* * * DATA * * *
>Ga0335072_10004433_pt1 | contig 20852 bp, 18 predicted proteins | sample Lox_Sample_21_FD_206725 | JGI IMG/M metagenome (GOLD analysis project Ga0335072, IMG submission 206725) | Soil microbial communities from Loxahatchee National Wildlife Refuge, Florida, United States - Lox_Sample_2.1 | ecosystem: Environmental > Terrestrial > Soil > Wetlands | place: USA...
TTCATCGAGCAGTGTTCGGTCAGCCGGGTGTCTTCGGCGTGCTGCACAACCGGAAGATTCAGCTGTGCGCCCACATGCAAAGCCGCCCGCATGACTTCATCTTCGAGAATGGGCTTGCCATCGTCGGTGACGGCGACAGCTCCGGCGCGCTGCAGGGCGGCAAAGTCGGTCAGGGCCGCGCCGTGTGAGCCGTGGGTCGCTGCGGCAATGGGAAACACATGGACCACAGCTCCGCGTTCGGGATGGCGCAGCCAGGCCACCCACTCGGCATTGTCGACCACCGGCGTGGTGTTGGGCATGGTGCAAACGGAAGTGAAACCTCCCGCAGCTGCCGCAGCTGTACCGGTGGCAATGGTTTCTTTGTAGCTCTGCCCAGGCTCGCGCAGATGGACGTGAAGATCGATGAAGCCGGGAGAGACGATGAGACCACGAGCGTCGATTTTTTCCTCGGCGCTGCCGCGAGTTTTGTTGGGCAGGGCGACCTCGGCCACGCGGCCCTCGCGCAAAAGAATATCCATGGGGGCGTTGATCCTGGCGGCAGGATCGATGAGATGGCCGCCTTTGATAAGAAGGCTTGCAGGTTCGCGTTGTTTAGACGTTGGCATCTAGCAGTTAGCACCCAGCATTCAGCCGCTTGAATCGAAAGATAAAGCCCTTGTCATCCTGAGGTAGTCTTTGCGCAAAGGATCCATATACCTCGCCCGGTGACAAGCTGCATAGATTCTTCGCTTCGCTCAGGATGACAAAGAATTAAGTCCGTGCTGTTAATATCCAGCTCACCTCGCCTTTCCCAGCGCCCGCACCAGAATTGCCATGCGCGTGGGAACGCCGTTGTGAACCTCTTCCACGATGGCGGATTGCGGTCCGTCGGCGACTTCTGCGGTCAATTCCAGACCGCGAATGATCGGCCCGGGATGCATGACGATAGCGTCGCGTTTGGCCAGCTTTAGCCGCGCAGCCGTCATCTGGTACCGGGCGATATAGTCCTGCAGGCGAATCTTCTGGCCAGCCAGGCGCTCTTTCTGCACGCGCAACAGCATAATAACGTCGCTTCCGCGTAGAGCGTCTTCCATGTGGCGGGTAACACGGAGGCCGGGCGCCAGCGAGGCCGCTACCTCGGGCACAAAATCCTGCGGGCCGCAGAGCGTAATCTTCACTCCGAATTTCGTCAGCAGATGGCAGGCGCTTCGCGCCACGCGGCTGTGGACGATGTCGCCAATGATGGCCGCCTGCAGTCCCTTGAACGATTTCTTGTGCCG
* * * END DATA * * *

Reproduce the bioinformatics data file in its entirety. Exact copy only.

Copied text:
>Ga0335072_10004433_pt1 | contig 20852 bp, 18 predicted proteins | sample Lox_Sample_21_FD_206725 | JGI IMG/M metagenome (GOLD analysis project Ga0335072, IMG submission 206725) | Soil microbial communities from Loxahatchee National Wildlife Refuge, Florida, United States - Lox_Sample_2.1 | ecosystem: Environmental > Terrestrial > Soil > Wetlands | place: USA...
TTCATCGAGCAGTGTTCGGTCAGCCGGGTGTCTTCGGCGTGCTGCACAACCGGAAGATTCAGCTGTGCGCCCACATGCAAAGCCGCCCGCATGACTTCATCTTCGAGAATGGGCTTGCCATCGTCGGTGACGGCGACAGCTCCGGCGCGCTGCAGGGCGGCAAAGTCGGTCAGGGCCGCGCCGTGTGAGCCGTGGGTCGCTGCGGCAATGGGAAACACATGGACCACAGCTCCGCGTTCGGGATGGCGCAGCCAGGCCACCCACTCGGCATTGTCGACCACCGGCGTGGTGTTGGGCATGGTGCAAACGGAAGTGAAACCTCCCGCAGCTGCCGCAGCTGTACCGGTGGCAATGGTTTCTTTGTAGCTCTGCCCAGGCTCGCGCAGATGGACGTGAAGATCGATGAAGCCGGGAGAGACGATGAGACCACGAGCGTCGATTTTTTCCTCGGCGCTGCCGCGAGTTTTGTTGGGCAGGGCGACCTCGGCCACGCGGCCCTCGCGCAAAAGAATATCCATGGGGGCGTTGATCCTGGCGGCAGGATCGATGAGATGGCCGCCTTTGATAAGAAGGCTTGCAGGTTCGCGTTGTTTAGACGTTGGCATCTAGCAGTTAGCACCCAGCATTCAGCCGCTTGAATCGAAAGATAAAGCCCTTGTCATCCTGAGGTAGTCTTTGCGCAAAGGATCCATATACCTCGCCCGGTGACAAGCTGCATAGATTCTTCGCTTCGCTCAGGATGACAAAGAATTAAGTCCGTGCTGTTAATATCCAGCTCACCTCGCCTTTCCCAGCGCCCGCACCAGAATTGCCATGCGCGTGGGAACGCCGTTGTGAACCTCTTCCACGATGGCGGATTGCGGTCCGTCGGCGACTTCTGCGGTCAATTCCAGACCGCGAATGATCGGCCCGGGATGCATGACGATAGCGTCGCGTTTGGCCAGCTTTAGCCGCGCAGCCGTCATCTGGTACCGGGCGATATAGTCCTGCAGGCGAATCTTCTGGCCAGCCAGGCGCTCTTTCTGCACGCGCAACAGCATAATAACGTCGCTTCCGCGTAGAGCGTCTTCCATGTGGCGGGTAACACGGAGGCCGGGCGCCAGCGAGGCCGCTACCTCGGGCACAAAATCCTGCGGGCCGCAGAGCGTAATCTTCACTCCGAATTTCGTCAGCAGATGGCAGGCGCTTCGCGCCACGCGGCTGTGGACGATGTCGCCAATGATGGCCGCCTGCAGTCCCTTGAACGATTTCTTGTGCCG